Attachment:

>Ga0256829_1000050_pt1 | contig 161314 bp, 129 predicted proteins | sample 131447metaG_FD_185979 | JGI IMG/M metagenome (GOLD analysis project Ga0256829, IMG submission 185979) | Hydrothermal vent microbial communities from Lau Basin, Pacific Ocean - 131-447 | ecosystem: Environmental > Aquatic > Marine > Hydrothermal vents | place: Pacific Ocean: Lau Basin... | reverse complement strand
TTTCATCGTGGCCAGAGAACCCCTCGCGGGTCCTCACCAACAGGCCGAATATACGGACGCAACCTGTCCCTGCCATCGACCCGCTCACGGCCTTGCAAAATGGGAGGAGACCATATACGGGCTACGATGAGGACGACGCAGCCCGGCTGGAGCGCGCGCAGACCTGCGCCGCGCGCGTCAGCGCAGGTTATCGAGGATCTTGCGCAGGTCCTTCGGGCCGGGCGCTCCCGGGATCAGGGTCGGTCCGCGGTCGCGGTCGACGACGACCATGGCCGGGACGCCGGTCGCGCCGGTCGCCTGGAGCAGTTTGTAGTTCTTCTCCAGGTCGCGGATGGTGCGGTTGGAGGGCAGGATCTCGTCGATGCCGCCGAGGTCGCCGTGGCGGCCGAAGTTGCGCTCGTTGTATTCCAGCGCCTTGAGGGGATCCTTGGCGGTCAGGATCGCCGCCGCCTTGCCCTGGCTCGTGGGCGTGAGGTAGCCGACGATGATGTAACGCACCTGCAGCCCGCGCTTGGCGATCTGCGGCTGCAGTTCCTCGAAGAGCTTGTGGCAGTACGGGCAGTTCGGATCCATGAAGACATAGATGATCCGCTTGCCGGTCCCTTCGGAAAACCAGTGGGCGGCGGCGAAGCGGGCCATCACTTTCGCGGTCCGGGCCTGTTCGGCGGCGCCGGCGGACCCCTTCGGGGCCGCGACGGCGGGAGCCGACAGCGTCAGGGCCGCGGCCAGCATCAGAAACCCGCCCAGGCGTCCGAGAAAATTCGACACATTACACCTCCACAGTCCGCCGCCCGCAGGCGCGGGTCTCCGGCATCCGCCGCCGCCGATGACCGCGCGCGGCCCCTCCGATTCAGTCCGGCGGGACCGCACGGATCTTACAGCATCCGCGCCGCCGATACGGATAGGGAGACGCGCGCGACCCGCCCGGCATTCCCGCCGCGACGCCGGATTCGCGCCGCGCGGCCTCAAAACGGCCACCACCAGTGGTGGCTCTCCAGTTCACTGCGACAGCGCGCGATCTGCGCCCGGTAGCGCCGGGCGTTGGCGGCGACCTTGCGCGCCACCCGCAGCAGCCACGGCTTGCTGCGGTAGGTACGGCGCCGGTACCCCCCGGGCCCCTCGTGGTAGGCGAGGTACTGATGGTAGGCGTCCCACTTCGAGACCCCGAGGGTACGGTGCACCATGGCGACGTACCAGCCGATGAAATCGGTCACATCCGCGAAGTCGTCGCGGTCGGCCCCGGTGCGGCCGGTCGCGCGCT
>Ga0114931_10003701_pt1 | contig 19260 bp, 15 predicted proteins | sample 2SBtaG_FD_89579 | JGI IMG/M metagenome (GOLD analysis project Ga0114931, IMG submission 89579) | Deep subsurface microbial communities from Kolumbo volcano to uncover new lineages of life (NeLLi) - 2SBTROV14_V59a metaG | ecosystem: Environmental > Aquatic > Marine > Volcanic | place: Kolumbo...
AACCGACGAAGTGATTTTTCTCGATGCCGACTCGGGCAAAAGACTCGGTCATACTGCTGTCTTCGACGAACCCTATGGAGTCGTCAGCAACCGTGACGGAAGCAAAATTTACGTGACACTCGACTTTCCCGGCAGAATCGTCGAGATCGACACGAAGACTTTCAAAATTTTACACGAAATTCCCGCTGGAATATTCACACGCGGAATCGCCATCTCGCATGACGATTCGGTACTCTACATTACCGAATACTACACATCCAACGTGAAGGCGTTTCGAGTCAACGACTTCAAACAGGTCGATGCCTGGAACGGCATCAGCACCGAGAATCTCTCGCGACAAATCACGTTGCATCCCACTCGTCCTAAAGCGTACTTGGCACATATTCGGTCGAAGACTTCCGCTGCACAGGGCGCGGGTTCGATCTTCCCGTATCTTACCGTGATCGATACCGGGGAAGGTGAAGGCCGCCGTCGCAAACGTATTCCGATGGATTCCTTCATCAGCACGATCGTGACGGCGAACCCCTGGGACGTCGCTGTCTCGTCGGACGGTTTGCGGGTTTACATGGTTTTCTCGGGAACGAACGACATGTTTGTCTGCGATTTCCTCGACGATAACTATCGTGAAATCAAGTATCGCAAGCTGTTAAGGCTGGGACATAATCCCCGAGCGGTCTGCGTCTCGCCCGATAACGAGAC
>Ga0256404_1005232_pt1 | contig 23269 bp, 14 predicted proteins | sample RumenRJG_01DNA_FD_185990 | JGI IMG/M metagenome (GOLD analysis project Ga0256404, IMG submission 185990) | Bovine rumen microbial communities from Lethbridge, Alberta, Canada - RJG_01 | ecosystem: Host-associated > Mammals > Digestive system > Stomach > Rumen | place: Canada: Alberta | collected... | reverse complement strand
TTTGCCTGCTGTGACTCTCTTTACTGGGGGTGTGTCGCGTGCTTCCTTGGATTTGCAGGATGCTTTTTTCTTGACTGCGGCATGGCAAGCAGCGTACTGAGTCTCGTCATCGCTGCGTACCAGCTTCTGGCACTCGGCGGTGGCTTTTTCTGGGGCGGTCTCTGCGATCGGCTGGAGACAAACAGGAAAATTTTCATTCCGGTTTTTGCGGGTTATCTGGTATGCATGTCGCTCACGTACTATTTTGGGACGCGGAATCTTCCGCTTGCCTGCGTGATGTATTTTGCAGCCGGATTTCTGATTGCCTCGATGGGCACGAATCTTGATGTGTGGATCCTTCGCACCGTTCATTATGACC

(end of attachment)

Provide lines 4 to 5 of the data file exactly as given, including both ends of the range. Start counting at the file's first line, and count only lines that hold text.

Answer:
AACCGACGAAGTGATTTTTCTCGATGCCGACTCGGGCAAAAGACTCGGTCATACTGCTGTCTTCGACGAACCCTATGGAGTCGTCAGCAACCGTGACGGAAGCAAAATTTACGTGACACTCGACTTTCCCGGCAGAATCGTCGAGATCGACACGAAGACTTTCAAAATTTTACACGAAATTCCCGCTGGAATATTCACACGCGGAATCGCCATCTCGCATGACGATTCGGTACTCTACATTACCGAATACTACACATCCAACGTGAAGGCGTTTCGAGTCAACGACTTCAAACAGGTCGATGCCTGGAACGGCATCAGCACCGAGAATCTCTCGCGACAAATCACGTTGCATCCCACTCGTCCTAAAGCGTACTTGGCACATATTCGGTCGAAGACTTCCGCTGCACAGGGCGCGGGTTCGATCTTCCCGTATCTTACCGTGATCGATACCGGGGAAGGTGAAGGCCGCCGTCGCAAACGTATTCCGATGGATTCCTTCATCAGCACGATCGTGACGGCGAACCCCTGGGACGTCGCTGTCTCGTCGGACGGTTTGCGGGTTTACATGGTTTTCTCGGGAACGAACGACATGTTTGTCTGCGATTTCCTCGACGATAACTATCGTGAAATCAAGTATCGCAAGCTGTTAAGGCTGGGACATAATCCCCGAGCGGTCTGCGTCTCGCCCGATAACGAGAC
>Ga0256404_1005232_pt1 | contig 23269 bp, 14 predicted proteins | sample RumenRJG_01DNA_FD_185990 | JGI IMG/M metagenome (GOLD analysis project Ga0256404, IMG submission 185990) | Bovine rumen microbial communities from Lethbridge, Alberta, Canada - RJG_01 | ecosystem: Host-associated > Mammals > Digestive system > Stomach > Rumen | place: Canada: Alberta | collected... | reverse complement strand